In another sign of the necessity of vehicle diagnostics in modern auto body repair, CIECA announced Monday a “fast-tracked” plan to allow the transmission of scanning results through the Business Message Suite data standard.
The Business Message Suite and its more widely used but obsolete predecessor, the Estimate Management Standard, allow a variety of software related to the collision repair industry to exchange repair order data easily.
The Collision Industry Electronic Commerce Association wrote in a news release Monday that it would add the ability to attach scan documentation and results to BMS message transmissions between insurers, auto body shops and other interests within the collision repair ecosystem. (For example, FCA, which checks estimates to ensure its certified collision repairers pre- and post-scanned every one of the OEM’s vehicles.)
“The scan output data can be either images, XML, pdf’s, or CSV files, depending on the scan tool,” CIECA Executive Director Fred Iantorno said in a statement. “The BMS (Business Message Suite) leverages all file types.”
CIECA said the request for scanning came from LaMettry’s Collision Center operations President Darrell Amberson, who at the January Collision Industry Conference said his company was “scanning virtually every collision car that we repair,” about 1,000 cars a month.
“Vehicle Scanning has become an integral part of the entire repair process on certain vehicles,” Amberson said in a statement. “Pre-repair and Post-repair scanning has become necessary in certain situations. The information received from the vehicle scan tool should be saved with the other Repair Order documentation for subsequent review, auditing, and other purposes. Repairers and the industry need a method to retain and exchange this data with the entire RO file.”
Amberson said in January that documenting scanning didn’t have to be complicated — it just took discipline.
McDonnell Group owner Matthew McDonnell, another member of the panel said that Mike Anderson of Collision Advice had stressed “documentation, documentation, documentation.”
“If it’s not documented, it didn’t happen,” McDonnell described his company’s mantra. This has led to success consistently being paid for scans.
CIECA said that just as shops need to purchase scan tools, “the data systems need to be re-tooled with the addition of scan data.” But its efforts could be moot if a shop doesn’t have a means of transmitting BMS messages; much of the industry still appears to use the outdated EMS standard, which hasn’t been supported by CIECA since 2002.
The neutral organization has provided assistance for collision repairers with access to IT resources to convert from EMS to BMS, but this might not be an option for every small shop. CCC will offer BMS support, but only through its controversial Secure Share platform.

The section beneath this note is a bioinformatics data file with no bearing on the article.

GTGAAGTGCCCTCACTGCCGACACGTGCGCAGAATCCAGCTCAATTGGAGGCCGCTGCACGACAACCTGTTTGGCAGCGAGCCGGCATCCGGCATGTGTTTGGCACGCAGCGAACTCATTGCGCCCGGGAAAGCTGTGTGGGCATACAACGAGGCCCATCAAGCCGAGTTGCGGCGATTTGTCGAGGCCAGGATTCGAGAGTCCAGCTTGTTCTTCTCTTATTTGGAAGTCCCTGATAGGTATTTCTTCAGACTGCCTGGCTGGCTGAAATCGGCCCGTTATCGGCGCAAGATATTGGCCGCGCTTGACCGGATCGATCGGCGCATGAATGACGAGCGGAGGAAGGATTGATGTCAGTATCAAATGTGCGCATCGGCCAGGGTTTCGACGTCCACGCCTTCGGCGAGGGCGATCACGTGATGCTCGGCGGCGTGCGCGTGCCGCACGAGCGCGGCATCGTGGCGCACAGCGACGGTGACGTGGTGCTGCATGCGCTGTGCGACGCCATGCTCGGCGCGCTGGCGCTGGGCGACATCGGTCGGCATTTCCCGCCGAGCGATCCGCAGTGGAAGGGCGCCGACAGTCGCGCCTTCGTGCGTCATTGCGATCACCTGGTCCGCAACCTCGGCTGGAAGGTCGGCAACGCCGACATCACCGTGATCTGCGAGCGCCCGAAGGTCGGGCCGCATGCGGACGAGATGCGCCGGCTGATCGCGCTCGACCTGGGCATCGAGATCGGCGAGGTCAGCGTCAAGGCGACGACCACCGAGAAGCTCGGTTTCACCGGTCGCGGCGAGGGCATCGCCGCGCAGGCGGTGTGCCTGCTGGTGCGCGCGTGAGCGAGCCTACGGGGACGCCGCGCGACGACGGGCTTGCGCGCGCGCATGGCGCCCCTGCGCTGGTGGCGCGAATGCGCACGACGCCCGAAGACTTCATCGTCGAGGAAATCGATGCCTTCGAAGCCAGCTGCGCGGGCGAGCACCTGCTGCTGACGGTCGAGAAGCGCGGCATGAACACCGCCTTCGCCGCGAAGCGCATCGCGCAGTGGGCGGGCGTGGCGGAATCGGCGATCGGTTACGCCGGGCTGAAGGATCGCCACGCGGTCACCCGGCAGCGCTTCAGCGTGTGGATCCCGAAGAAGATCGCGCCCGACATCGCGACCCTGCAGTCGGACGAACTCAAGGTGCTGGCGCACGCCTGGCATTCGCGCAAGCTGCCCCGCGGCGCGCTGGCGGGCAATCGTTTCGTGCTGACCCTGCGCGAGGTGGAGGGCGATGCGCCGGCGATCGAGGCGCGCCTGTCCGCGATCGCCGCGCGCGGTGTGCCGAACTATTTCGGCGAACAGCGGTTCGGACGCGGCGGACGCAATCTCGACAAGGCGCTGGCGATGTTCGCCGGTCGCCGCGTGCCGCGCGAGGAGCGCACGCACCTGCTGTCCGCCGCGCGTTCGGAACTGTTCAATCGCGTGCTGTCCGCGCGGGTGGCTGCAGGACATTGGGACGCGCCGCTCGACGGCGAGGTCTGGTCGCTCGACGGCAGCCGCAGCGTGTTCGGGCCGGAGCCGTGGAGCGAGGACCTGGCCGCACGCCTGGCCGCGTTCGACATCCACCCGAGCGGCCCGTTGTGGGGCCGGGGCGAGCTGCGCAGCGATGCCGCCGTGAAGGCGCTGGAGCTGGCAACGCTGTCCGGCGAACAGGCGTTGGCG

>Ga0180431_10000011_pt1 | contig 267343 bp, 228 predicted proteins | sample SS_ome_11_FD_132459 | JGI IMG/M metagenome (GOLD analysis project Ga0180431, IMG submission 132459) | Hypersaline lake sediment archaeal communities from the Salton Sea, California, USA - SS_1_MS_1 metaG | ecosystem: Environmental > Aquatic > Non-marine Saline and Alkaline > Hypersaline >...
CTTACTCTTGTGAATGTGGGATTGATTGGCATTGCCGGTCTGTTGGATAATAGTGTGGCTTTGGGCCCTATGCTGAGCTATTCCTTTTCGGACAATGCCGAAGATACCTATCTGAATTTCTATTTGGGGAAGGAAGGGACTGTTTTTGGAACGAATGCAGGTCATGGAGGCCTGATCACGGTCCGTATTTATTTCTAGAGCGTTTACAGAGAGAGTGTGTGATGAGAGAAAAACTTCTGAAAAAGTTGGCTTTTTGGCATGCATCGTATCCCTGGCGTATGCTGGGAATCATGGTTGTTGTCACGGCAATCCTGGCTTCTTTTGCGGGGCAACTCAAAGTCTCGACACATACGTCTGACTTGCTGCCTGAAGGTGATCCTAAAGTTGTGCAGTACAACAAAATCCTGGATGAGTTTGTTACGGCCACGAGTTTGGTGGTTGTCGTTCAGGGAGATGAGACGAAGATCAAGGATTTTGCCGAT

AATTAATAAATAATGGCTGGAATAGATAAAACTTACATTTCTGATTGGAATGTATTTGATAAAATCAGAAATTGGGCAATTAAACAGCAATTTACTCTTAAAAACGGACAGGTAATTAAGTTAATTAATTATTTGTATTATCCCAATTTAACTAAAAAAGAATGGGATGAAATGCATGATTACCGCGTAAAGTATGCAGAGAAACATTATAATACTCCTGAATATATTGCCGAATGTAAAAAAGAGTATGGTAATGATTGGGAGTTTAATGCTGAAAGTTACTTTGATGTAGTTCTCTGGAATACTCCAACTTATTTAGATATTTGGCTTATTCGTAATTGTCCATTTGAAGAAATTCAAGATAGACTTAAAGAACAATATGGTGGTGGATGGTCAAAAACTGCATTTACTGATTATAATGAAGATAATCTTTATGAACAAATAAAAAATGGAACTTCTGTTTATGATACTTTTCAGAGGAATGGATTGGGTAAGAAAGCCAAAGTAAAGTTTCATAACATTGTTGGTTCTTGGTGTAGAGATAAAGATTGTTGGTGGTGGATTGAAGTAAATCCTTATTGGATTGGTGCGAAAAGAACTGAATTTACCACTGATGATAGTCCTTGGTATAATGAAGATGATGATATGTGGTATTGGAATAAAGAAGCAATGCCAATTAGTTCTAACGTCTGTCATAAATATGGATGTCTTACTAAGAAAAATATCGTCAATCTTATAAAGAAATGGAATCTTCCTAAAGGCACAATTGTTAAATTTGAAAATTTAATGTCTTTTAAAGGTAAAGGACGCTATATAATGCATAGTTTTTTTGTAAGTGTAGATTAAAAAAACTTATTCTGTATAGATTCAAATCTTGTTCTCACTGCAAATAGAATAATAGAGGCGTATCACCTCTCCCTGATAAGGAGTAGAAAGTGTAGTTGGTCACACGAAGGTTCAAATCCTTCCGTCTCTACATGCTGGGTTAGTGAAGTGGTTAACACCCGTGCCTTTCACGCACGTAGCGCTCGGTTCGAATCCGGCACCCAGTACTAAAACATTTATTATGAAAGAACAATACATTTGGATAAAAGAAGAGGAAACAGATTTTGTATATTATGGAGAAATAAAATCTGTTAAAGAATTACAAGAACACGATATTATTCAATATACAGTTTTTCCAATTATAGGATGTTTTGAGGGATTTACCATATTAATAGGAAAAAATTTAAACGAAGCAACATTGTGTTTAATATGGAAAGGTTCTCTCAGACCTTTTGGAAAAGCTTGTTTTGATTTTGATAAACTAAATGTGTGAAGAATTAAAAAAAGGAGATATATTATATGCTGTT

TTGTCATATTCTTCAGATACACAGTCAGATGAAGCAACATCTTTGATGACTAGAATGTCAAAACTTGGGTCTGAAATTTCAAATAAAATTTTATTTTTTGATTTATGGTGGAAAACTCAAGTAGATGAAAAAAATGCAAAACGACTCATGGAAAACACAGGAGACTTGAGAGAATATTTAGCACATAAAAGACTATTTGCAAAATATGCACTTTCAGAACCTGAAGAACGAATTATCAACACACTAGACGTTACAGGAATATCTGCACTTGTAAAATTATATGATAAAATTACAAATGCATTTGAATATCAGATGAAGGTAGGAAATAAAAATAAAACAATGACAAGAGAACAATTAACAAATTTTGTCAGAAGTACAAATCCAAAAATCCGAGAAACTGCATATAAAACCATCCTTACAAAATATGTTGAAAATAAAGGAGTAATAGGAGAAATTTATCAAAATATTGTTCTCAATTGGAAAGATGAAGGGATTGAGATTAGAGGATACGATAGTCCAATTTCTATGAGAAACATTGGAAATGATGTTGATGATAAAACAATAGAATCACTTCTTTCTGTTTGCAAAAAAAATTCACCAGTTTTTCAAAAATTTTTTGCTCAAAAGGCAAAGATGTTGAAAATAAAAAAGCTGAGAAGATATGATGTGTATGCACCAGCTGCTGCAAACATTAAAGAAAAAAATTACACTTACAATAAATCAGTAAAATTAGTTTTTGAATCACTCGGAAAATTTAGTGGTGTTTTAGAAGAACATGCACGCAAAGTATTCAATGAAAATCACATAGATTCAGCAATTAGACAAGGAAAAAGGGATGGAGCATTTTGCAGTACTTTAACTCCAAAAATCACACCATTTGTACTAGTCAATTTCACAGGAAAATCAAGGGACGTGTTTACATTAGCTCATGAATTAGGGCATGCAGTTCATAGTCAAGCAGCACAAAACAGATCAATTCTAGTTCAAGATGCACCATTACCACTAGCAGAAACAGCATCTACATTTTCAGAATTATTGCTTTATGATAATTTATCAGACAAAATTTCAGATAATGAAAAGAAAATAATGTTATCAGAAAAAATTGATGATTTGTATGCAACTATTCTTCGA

It’ll be interesting if the convenience of transmitting scan documentation leads to a wider BMS adoption, no matter how it is ultimately accomplished.
Ironically, CIECA’s announcement came the same day as an appraiser’s opinion piece on PropertyCasualty360.com argued that insurers should demand shops meet a “higher standard of reporting” and make sure a shop isn’t cheaping out on the scan process:
The industry should not be satisfied with one line explanations of “Scan for Codes” or “Health Scan.” A higher standard of reporting may be merited with the identification of the scan tool, the technician’s name, certification and/or skill level of the technician along with proper documentation of scan results, and actions taken with an emphasis on full compliance with the OEM position where applicable.
Now that the insurance industry realizes that diagnostic scanning allowances are a necessary inclusion in automobile damage estimates, it is time for insurers to be diligent about getting what they pay for by defining a higher standard and seeing that repairers adhere to it. Insurers should work with shops to seek some balance with solutions that are cost-effective yet not inferior to the overall process of restoring the vehicle to the industry accepted standards. Pre- and post-repair scan allowances should be supported with the proper documentation of scan results and itemized explanations of services rendered, which serves to protect the insurer, repairer and consumer alike.
Anyone who wants to help CIECA with the project is welcome. Contact Iantorno at email@example.com.
“Please forward this email to others in your company that might be interested in joining the project,” CIECA stated.
“Seeing what is invisible”
PropertyCasualty360.com, May 1, 2017
“CIECA announces New Project to Incorporate Scans into the BMS”
CIECA, May 1, 2017
A 2016 Toyota Camry hybrid is scanned with an AirPro tool. (Provided by Toby Chess)
LaMettry’s Collision Center operations President Darrell Amberson, second from left, participates in a January 2017 panel regarding scanning at the Collision Industry Conference. (John Huetter/Repairer Driven News)